There are tons of obvious reasons you should make friends at work, and research has shown that having friendships in the workplace benefits us. While you shouldn't be treating your office like your best friend's living room, gossiping and talking about your weekend instead of getting your work done, having friends (and, ultimately, advocates) in the workplace is healthy (even frenemies can be good for you!).
When we were kids, most of us weren't trying to learn how to make new friends. Back then, relationships were as simple as asking, “Hey, wanna play?”
Unfortunately, forming friendships as adults presents more of a challenge. We have a certain way of understanding the world, not to mention a specific way of interacting. And while we may have friends, it's unlikely that our existing friend group will pursue the same industry as us, much less the same company.
This means that knowing how to make new friends at work is vital. Because let’s face it, our careers are hugely important in our choices. In fact, people cite work as one of their top reasons for moving, according to a United Van Lines study, which means that adults are now finding themselves in new places, wondering how to make new friends.
Since we often jam-pack our days with tasks, errands, and commutes, it can be easy to write off a social life as something luxurious, reserved only for those with ample free time. But the truth is, social interaction promotes a healthy lifestyle, no matter who you are.
In fact, studies show face-to-face interaction can work as a de-stressor, and close relationships later in life can even prevent mental decline. This means friendships are important — not only for your fulfillment but also for your health. So, if your social life is lacking because of your job, it’s time to make friends through your job.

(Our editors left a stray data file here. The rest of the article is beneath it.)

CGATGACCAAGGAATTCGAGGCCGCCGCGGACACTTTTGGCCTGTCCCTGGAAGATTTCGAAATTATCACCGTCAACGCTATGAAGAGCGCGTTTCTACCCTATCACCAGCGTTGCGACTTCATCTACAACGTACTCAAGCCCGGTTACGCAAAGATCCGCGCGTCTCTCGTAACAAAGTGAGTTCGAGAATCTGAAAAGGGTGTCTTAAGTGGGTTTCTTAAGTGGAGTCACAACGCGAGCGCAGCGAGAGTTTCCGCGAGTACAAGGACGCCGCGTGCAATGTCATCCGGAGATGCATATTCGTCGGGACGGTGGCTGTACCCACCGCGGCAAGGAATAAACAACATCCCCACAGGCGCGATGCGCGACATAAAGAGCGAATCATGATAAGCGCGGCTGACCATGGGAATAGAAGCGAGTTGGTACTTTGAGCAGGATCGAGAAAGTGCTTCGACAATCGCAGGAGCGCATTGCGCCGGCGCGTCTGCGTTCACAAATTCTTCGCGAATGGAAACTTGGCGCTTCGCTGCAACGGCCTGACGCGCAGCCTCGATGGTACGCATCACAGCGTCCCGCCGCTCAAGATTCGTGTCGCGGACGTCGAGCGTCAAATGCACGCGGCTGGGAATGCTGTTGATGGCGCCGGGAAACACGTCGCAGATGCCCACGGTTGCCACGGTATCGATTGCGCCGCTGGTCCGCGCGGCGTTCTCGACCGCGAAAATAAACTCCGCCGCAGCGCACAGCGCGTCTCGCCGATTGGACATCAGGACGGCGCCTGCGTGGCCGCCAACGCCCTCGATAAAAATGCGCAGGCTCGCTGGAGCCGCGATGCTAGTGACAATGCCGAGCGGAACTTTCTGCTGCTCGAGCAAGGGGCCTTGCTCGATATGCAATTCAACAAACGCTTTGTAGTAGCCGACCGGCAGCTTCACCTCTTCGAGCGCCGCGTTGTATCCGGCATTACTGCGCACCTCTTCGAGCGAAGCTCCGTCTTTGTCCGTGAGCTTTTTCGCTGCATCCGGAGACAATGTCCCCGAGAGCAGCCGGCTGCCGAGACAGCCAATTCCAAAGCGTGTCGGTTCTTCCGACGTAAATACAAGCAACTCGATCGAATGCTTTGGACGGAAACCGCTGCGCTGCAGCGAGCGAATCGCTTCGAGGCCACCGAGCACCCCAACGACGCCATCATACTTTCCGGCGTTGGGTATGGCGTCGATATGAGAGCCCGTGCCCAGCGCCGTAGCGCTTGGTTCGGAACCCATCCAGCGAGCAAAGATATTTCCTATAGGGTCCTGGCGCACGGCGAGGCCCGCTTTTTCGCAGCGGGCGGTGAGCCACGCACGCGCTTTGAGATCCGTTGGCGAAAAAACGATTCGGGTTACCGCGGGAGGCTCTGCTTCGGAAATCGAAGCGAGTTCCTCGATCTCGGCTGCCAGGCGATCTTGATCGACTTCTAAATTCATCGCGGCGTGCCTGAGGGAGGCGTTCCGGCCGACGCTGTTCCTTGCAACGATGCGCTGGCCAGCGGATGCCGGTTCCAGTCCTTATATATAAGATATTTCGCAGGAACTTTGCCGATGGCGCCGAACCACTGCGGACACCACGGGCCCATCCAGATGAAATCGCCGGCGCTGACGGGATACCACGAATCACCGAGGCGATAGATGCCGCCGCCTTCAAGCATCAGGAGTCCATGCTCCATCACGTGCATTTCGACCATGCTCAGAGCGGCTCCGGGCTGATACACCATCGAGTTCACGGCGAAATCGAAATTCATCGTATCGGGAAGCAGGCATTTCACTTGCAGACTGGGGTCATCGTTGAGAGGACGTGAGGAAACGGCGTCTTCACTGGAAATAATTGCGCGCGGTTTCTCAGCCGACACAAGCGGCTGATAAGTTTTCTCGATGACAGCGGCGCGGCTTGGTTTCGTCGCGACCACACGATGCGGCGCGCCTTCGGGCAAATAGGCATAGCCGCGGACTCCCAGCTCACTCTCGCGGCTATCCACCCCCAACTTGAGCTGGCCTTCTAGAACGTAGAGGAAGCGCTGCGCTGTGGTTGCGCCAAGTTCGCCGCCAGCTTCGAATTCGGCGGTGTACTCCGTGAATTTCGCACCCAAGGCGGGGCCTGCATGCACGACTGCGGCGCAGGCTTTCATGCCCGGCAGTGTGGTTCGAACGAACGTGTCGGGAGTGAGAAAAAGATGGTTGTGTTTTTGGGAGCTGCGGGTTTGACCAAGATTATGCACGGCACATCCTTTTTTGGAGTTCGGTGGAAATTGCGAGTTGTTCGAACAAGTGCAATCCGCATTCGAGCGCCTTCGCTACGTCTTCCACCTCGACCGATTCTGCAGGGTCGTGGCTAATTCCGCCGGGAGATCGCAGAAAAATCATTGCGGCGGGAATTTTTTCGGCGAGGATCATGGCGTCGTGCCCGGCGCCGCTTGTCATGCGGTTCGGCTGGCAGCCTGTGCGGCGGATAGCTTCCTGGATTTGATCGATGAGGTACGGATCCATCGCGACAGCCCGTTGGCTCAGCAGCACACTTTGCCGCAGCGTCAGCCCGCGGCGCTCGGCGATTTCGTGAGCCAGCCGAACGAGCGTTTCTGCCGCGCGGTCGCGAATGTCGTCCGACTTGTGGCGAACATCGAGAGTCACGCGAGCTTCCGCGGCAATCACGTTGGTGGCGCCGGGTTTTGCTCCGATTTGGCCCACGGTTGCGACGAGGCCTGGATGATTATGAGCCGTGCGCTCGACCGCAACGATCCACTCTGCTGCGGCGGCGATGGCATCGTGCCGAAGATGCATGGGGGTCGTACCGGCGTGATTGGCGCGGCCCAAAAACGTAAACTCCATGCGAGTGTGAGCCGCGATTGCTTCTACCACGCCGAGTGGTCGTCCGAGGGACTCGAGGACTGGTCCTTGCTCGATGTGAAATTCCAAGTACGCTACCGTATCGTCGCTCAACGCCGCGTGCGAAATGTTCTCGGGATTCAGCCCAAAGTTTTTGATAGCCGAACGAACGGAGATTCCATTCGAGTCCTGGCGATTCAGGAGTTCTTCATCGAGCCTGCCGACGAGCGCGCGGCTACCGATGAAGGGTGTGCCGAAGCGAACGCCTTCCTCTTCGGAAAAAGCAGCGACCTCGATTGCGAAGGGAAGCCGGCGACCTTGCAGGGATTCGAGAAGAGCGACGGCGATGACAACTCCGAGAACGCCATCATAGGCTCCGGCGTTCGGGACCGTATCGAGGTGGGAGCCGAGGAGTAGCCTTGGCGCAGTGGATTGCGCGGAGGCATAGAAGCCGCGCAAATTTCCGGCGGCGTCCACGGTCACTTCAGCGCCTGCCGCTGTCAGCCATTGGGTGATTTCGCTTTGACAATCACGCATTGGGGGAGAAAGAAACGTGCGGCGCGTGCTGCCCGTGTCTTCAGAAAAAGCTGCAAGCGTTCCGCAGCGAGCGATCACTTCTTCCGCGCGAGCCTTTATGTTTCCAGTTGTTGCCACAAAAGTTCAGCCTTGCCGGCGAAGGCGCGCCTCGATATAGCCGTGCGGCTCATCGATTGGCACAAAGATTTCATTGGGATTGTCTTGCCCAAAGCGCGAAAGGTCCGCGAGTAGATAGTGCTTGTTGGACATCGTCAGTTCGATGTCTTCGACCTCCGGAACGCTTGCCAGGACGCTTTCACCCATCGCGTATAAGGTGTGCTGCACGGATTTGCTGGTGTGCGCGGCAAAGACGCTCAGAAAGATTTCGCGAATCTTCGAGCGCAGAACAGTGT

Here are some more ways friends are helpful at work:
Making new friends at work is easy considering how much time you spend with coworkers. Here are some steps to forming friendships in the workplace.
If you’re an extrovert, you may have no problem making the first move. But up to 50 percent of the population is thought to be introverted or have introverted qualities, according to Psychology Today, which means that plenty of people do struggle with initiating conversation.
While it can be uncomfortable to introduce yourself, the workplace in the perhaps the best place to do so, because it can generate a professional, helpful atmosphere. If you work in an office, introduce yourself to someone close by. If you work remotely, jump into an online community.
When Aziz Ansari and sociologist Eric Klinenberg teamed up to study modern dating, they found men were likelier to get dates when they referenced previous conversations. That’s because these “references” were signs the men had not only talked—they had listened, too.
The same idea applies to building professional relationships. While you may not be pining for a date, simply alluding to a previous conversation shows your listening skills and interest.
Faking it can be tempting, but we’ve all been around people who are a little too nice. Your communication techniques may be holding you back if you're not genuine, which means to just be honest.